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Joy in the Mourning

Perhaps you saw the internet the story of Sabrina Parker of North Carolina. You would have played the short home made video a few times. Once because you were too teary eyed to catch everything. Once again because the sound isn’t great. Once to study just her face through the whole thing. Once to study his, wondering if he was for real. And, perhaps, one last time because even though it’s incredibly sad, it’s also incredibly wonderful.

Sabrina was dying of ALS. That didn’t stop Matt Scozzari from asking her out. He mentioned how nervous he was about it, fearing rejection. It’s hard to tell from the video how long they dated. It got serious. We see Sabrina’s Grandparents talking about how Sabrina was too young at 15 to get married. But the young people decided to have a Friendship Ceremony. Theirs was a special relationship, and they wanted to make a public statement about it. Soon.

Sabrina got a new dress. Grandpa’s pole barn was cleaned up, lawn chairs set out. Family and friends got hair done, wore ties, and surrounded the couple. One woman thanked Sabrina for making Matt so happy.

Seated at one small table, with cloth covering and flowers, Matt thanked Sabrina for saying yes when he asked her out. In a voice stronger than most could have managed, he told her what she meant to him. He placed a ring on her right hand, which can’t be seen on camera. Matt puts on a traditional Irish Claddagh. The ring shows a heart with a crown on it, being caressed by two hands. The symbols stand for love, friendship and loyalty.

Ten days after the ceremony, Sabrina died quietly in her sleep, with Matt at her side.

There are so many lessons in this for all of us. Certainly, a reminder of the brevity and sacredness of life. How not a minute should be wasted on the negative. Not to keep feelings, praise, love to yourself. Never miss an opportunity to express love and appreciation.

Sabrina’s family had misgivings about the Friendship ceremony. Matt was probably warned by his family that a lot of pain would come from his relationship with Sabrina. They were certainly concerned whether their young man could handle so much. Not only was it handled, it showed the human spirit at its best. It was joyous, beautiful, heartwarming, healing.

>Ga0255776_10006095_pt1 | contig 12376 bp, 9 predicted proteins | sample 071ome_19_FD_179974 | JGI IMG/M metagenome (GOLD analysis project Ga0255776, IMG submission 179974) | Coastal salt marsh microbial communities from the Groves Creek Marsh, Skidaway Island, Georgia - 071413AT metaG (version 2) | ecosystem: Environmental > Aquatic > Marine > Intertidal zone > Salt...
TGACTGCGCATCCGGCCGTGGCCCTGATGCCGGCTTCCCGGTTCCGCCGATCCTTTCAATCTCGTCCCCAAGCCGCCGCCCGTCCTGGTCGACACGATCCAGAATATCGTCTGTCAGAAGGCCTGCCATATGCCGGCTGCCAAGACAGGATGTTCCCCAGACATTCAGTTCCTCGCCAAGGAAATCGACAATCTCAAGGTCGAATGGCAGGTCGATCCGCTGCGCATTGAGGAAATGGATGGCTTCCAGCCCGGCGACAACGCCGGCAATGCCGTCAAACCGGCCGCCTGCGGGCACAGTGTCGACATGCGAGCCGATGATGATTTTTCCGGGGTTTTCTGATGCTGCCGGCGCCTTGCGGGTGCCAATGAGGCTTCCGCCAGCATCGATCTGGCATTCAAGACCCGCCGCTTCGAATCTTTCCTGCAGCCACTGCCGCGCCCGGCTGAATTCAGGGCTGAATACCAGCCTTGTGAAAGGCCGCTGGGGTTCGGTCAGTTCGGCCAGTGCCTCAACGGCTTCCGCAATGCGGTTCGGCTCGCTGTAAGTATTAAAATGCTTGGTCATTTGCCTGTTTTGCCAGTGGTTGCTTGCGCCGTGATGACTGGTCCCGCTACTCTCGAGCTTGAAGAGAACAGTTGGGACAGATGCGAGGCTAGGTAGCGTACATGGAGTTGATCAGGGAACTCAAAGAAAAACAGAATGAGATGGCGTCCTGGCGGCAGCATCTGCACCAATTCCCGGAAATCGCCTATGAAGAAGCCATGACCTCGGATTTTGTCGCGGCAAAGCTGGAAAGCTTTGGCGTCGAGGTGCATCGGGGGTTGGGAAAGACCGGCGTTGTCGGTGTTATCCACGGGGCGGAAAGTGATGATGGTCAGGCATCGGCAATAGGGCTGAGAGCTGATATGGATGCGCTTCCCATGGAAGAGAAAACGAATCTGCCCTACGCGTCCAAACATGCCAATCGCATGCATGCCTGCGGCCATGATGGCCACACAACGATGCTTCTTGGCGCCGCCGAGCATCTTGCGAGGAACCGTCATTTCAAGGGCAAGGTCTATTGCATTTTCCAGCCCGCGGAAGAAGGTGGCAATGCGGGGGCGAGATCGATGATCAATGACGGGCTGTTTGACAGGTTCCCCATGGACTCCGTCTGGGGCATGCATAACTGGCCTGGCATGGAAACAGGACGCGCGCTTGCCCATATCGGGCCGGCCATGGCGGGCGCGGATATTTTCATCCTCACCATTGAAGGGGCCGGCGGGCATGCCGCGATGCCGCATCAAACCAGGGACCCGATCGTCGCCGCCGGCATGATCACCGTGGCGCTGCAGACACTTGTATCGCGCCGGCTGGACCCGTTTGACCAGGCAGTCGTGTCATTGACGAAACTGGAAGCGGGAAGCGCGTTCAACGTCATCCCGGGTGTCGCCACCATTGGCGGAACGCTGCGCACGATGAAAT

It was holy.

Honor your loved ones, living or dead. Of course there will be raised eyebrows now and then. Never mind. Do what needs to be done for healing of the living. No regrets. If you are lucky enough to have your loved ones still, do that thing you’ve had in mind so long. At all costs, avoid dying with regrets. “I’m so glad we did that” will carry you through much. “I wish we had” will bring you to your knees.

Holidays seem to be a time to be most sensitive around this issue. Should you invite the grieving person to a celebration? ABSOLUTELY. And how wonderful if you had a small remembrance of the deceased at the party. Only you and your guest need know about it. If you are mourning you might question if going out is “proper”. You are mourning, you are not dead. Your loved one never asked you to sequester yourself, to give up your own life. Do only what you have the energy for, but do push just a little. Grieving is a lot of work. The road to recovery starts with that first step. Move toward Shalom.

Matthew said to Sabrina, “You changed me.”

Matt, you have changed all of us. Bless you.

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Content copyright © 2013 by Rev. Jaci Meade Scott. All rights reserved.
This content was written by Rev. Jaci Meade Scott. If you wish to use this content in any manner, you need written permission. Contact Robin Andersen for details.



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